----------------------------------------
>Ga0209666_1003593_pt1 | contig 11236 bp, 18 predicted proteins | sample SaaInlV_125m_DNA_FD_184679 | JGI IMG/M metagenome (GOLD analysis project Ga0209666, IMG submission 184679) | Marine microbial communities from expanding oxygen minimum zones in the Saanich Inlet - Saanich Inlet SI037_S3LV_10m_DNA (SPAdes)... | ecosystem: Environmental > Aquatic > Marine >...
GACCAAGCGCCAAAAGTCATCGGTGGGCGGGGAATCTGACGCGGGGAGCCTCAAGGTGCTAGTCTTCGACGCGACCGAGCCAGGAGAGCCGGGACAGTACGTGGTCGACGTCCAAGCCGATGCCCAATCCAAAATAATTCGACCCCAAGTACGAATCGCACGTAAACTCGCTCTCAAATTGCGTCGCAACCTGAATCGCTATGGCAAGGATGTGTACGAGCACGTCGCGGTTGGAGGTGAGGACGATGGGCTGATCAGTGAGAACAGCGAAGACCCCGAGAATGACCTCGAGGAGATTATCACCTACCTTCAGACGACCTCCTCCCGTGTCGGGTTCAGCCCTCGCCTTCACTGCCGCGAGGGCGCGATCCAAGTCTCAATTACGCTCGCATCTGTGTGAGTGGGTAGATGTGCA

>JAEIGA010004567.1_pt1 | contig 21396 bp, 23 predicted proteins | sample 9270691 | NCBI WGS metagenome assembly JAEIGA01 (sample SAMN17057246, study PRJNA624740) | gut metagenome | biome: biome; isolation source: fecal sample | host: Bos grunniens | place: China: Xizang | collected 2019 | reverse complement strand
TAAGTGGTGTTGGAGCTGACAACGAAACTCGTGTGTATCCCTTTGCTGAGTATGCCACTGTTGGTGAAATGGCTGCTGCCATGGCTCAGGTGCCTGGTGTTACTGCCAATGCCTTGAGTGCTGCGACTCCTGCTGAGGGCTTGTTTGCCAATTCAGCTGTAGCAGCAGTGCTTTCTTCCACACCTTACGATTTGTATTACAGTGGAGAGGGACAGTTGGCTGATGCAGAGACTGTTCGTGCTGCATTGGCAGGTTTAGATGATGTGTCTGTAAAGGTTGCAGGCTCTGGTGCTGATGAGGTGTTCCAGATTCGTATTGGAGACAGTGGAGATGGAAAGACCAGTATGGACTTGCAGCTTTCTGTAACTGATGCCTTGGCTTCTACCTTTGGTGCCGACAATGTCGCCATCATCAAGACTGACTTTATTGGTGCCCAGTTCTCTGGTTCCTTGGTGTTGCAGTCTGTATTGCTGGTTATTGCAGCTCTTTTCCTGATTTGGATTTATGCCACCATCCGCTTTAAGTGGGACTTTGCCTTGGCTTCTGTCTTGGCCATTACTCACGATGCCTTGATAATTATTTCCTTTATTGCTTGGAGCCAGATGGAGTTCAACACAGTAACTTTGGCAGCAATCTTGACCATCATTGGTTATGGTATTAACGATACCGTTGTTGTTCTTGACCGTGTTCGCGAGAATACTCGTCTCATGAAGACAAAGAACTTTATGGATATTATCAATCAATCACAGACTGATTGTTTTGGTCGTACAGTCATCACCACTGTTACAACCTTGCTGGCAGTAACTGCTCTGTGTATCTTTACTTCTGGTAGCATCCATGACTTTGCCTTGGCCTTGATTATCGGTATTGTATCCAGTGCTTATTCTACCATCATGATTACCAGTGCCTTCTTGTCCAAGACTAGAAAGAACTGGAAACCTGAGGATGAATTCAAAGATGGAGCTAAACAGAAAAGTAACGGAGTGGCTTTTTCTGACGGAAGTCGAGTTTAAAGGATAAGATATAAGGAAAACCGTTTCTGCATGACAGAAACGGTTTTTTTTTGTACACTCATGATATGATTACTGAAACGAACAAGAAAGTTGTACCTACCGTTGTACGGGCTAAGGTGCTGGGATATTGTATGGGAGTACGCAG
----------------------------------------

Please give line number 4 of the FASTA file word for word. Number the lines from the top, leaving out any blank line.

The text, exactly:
TAAGTGGTGTTGGAGCTGACAACGAAACTCGTGTGTATCCCTTTGCTGAGTATGCCACTGTTGGTGAAATGGCTGCTGCCATGGCTCAGGTGCCTGGTGTTACTGCCAATGCCTTGAGTGCTGCGACTCCTGCTGAGGGCTTGTTTGCCAATTCAGCTGTAGCAGCAGTGCTTTCTTCCACACCTTACGATTTGTATTACAGTGGAGAGGGACAGTTGGCTGATGCAGAGACTGTTCGTGCTGCATTGGCAGGTTTAGATGATGTGTCTGTAAAGGTTGCAGGCTCTGGTGCTGATGAGGTGTTCCAGATTCGTATTGGAGACAGTGGAGATGGAAAGACCAGTATGGACTTGCAGCTTTCTGTAACTGATGCCTTGGCTTCTACCTTTGGTGCCGACAATGTCGCCATCATCAAGACTGACTTTATTGGTGCCCAGTTCTCTGGTTCCTTGGTGTTGCAGTCTGTATTGCTGGTTATTGCAGCTCTTTTCCTGATTTGGATTTATGCCACCATCCGCTTTAAGTGGGACTTTGCCTTGGCTTCTGTCTTGGCCATTACTCACGATGCCTTGATAATTATTTCCTTTATTGCTTGGAGCCAGATGGAGTTCAACACAGTAACTTTGGCAGCAATCTTGACCATCATTGGTTATGGTATTAACGATACCGTTGTTGTTCTTGACCGTGTTCGCGAGAATACTCGTCTCATGAAGACAAAGAACTTTATGGATATTATCAATCAATCACAGACTGATTGTTTTGGTCGTACAGTCATCACCACTGTTACAACCTTGCTGGCAGTAACTGCTCTGTGTATCTTTACTTCTGGTAGCATCCATGACTTTGCCTTGGCCTTGATTATCGGTATTGTATCCAGTGCTTATTCTACCATCATGATTACCAGTGCCTTCTTGTCCAAGACTAGAAAGAACTGGAAACCTGAGGATGAATTCAAAGATGGAGCTAAACAGAAAAGTAACGGAGTGGCTTTTTCTGACGGAAGTCGAGTTTAAAGGATAAGATATAAGGAAAACCGTTTCTGCATGACAGAAACGGTTTTTTTTTGTACACTCATGATATGATTACTGAAACGAACAAGAAAGTTGTACCTACCGTTGTACGGGCTAAGGTGCTGGGATATTGTATGGGAGTACGCAG